Saturday, February 17, 2007


JH: Antic View questions result from your questions and answers, together with my recent musings about poetics. In writing poetry, I can no longer tell the question from the deed; to write poetry, for me, is to inquisitively repeat what I've heard in my head so as to ascertain what I've heard, but I receive no confirmation. The poem is overheard by me, but the poem does not hear me as far as I know. Is a poet's history part of writing poetry? One may speculate on the ego-lessness of writing, but if a poet did not know a language there could not be any poems. Language forms the individual, the individual forms poems. Past reading, writing, and thinking comes into play. Is it easier to inform one's reading than to inform one's writing? Reading may be broadened by experience in writing as well as past reading, but may writing be broadened by reading experience without much writing experience? What of someone who listens to poetry, and composes poetry, but cannot read or write? Does an illiterate poet have an advantage over a literate poet in being less literary? How much of the literary is available to one who cannot read or write? Does the literary need to be read, or only seen? An illiterate person sees writing and can define it as something that cannot be read except by some other people: is, then, there such as thing as illiteracy? Such a reading is very literary, as all of writing and reading is seen on the surface, instead of reading the word "cat" and defining it as a specific animal. Poems come to a poet without writing, and are, if the poet is able, written down. Often in the act of writing more of the poem arrives, or more of what is presented by the poet as the poem. If a poet has a lot of experience reading and writing, does the poem, instantly upon arrival in the mind, become literary? Does the poem have a lot of experience reading and writing? Poems have unseen origins, do they also have unseen pasts (aside from drafts, and aside from their poet's history)?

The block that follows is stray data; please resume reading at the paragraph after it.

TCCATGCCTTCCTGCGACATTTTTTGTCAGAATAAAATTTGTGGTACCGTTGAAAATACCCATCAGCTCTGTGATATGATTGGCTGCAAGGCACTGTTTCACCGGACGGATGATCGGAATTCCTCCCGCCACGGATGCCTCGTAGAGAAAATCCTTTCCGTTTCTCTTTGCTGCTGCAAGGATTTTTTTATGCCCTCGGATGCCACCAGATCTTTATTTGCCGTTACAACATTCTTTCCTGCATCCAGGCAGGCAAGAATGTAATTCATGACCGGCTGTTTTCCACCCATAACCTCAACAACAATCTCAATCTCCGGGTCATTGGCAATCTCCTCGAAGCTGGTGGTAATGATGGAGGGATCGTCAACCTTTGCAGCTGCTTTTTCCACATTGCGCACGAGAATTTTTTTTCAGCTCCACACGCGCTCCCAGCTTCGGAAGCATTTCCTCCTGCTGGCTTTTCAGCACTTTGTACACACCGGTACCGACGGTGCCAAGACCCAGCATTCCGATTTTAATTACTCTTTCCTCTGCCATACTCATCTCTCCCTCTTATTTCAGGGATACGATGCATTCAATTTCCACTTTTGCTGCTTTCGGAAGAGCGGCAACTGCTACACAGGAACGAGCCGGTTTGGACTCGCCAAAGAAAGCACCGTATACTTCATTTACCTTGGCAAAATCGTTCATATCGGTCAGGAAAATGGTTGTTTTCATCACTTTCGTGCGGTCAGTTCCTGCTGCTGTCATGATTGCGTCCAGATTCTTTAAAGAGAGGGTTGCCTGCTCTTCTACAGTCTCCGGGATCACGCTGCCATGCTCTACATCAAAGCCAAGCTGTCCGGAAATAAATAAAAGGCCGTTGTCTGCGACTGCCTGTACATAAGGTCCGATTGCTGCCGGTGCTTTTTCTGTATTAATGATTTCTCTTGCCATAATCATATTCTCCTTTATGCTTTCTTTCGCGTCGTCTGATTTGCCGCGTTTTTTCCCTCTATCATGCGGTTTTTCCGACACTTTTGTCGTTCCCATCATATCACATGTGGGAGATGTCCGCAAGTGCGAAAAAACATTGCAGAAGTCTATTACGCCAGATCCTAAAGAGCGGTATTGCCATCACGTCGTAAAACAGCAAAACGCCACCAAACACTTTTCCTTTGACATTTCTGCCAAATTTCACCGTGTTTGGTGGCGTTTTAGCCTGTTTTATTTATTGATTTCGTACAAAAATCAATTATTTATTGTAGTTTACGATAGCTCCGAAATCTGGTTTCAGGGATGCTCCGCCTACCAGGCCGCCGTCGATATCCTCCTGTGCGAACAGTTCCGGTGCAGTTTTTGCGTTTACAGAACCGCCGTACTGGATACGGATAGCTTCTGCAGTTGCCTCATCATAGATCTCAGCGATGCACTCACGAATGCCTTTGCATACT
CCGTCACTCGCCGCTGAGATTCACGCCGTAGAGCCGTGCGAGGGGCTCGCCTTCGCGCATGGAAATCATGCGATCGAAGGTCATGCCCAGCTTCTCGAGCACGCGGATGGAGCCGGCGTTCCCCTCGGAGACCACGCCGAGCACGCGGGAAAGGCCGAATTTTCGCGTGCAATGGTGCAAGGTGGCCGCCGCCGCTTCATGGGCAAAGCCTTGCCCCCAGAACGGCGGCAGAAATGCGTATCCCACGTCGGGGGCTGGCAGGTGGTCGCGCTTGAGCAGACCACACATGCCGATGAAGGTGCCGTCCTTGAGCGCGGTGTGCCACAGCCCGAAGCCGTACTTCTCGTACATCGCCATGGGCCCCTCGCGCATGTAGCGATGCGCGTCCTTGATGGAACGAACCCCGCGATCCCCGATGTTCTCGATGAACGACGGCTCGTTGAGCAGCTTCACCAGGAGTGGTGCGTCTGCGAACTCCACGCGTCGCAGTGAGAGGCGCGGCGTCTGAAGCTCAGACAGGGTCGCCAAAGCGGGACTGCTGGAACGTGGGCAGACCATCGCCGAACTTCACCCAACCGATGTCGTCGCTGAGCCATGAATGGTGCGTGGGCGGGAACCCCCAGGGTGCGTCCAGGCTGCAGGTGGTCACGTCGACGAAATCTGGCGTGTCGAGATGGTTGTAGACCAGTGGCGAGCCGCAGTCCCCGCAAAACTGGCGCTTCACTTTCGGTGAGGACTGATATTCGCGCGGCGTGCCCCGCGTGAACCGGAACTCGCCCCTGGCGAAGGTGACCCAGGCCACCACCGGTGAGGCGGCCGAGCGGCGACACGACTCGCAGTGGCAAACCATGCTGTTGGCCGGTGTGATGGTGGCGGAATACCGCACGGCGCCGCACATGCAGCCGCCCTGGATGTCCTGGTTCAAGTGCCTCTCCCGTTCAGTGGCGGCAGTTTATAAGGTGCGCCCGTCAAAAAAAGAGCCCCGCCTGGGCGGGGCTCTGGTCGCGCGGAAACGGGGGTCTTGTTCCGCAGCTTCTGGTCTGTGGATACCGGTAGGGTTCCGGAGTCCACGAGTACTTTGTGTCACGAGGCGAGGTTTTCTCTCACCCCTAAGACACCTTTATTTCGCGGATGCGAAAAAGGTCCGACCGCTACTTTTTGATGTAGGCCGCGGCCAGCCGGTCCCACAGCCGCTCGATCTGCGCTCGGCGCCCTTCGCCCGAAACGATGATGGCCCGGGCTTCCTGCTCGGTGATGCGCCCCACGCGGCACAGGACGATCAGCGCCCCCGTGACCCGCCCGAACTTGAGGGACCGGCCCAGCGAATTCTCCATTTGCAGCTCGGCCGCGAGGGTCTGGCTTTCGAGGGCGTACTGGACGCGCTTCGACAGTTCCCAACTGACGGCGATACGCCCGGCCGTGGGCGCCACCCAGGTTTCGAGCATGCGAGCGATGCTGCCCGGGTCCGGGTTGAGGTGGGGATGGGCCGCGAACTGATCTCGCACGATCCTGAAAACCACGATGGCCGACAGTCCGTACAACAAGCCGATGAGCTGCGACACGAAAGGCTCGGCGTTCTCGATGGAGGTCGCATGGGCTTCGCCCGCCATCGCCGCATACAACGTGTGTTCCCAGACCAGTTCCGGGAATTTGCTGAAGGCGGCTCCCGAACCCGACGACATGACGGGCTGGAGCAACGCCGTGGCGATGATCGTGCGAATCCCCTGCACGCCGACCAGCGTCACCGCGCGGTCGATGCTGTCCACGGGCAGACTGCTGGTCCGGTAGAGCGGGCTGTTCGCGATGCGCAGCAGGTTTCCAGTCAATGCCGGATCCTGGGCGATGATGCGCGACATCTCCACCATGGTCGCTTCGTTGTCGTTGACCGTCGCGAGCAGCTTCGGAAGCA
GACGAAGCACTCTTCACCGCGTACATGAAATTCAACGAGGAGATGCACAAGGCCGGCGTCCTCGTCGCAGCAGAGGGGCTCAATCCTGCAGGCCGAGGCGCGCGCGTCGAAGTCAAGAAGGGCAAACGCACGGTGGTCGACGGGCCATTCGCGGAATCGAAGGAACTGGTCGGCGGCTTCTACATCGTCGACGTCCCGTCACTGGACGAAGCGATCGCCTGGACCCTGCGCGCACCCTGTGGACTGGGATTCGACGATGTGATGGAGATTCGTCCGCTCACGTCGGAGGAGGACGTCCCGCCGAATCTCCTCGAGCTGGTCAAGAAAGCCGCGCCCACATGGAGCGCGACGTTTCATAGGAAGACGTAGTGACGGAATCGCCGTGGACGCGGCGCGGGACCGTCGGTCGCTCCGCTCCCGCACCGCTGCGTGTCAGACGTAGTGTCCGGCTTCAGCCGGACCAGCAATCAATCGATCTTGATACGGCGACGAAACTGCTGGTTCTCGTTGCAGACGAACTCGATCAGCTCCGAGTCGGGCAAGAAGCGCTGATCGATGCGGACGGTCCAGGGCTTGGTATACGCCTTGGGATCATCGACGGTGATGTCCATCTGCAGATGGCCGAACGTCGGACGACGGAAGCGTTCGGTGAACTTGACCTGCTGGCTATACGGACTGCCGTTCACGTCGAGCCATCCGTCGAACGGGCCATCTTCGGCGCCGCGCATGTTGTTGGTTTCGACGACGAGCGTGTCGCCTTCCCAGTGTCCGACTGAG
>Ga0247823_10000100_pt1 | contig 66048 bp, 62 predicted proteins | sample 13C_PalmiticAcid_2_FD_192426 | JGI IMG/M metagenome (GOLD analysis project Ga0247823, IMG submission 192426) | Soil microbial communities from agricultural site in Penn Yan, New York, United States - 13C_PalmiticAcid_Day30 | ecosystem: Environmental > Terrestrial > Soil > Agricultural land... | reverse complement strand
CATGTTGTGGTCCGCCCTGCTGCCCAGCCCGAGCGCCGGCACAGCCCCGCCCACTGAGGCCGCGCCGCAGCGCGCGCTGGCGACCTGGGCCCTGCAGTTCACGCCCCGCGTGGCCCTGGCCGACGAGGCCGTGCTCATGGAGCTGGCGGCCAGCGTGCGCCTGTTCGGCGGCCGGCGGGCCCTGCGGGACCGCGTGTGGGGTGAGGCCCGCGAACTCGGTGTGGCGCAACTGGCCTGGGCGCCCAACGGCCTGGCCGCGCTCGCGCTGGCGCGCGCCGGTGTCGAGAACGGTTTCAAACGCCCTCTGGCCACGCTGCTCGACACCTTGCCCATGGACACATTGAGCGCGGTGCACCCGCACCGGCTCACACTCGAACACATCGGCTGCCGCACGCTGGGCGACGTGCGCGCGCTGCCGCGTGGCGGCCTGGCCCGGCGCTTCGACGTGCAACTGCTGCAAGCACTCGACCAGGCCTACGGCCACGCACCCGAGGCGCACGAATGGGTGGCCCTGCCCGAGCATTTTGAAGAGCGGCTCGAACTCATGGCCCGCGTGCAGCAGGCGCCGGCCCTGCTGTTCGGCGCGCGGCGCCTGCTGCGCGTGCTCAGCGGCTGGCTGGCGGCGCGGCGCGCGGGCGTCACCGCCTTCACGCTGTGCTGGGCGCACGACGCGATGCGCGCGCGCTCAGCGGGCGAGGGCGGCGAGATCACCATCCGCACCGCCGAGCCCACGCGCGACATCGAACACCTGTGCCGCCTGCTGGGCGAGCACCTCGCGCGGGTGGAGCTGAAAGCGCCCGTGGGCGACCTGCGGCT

AHB: informing one's reading is natural: you read more, and consider. to inform one's writing entails... what...? seems like you need to jump away from what you've done and what you've read. a receptivity to sharp turns. there's a sort of egolessness there, where you try not to become entrenched in previous assumptions, however brilliant those assumptions might have been. poems, as you say, come to poets without writing. poets transfer these poems into a readable medium. that's a sort of mundane transformation of a philosophical act of understanding. part of a poet's mind in action becomes a poem. makes me think of the idea of being an artist. we all take it seriously. even those who don't appreciate art have an awe, if perhaps a sardonic one, of artists. artists devote themselves to art. how much time do you or I spend a day writing? less time, perhaps, than working, watching television, reading, walking the dog, sleeping, eating, etc. yet writing is a way that we understand the entire world. it is our lens but it is also our guidance. writing is not just what we do but an intrinsic component to our living. we meet with poems daily, maybe “all the time”. I mean there's a way to see poetry, or any art form, as an entertainment, something to fill time with interest. but as artists we've taken a worldview. little does my dog know that when I walk him, I do so as a poet. there's that common statement artists tend to make, that they couldn't live without their art. there's a sense where that's not true, if your life's terms weren't available to doing art. yet people make art in prison camps. art presents itself. the poem wants to be written, or at least acknowledged. I can't write all the poems that come to me. it's like meteorites flashing by. sometimes I see more than the flash and trail. I see the poem's life, its history, its reading. I have acknowledged influences, which can include negative ones (I surely won't write like that poet). but poems make themselves known that I can't ascribe a history to in that way. almost a chance intersection. the sky, you might imagine, is full of these poems.


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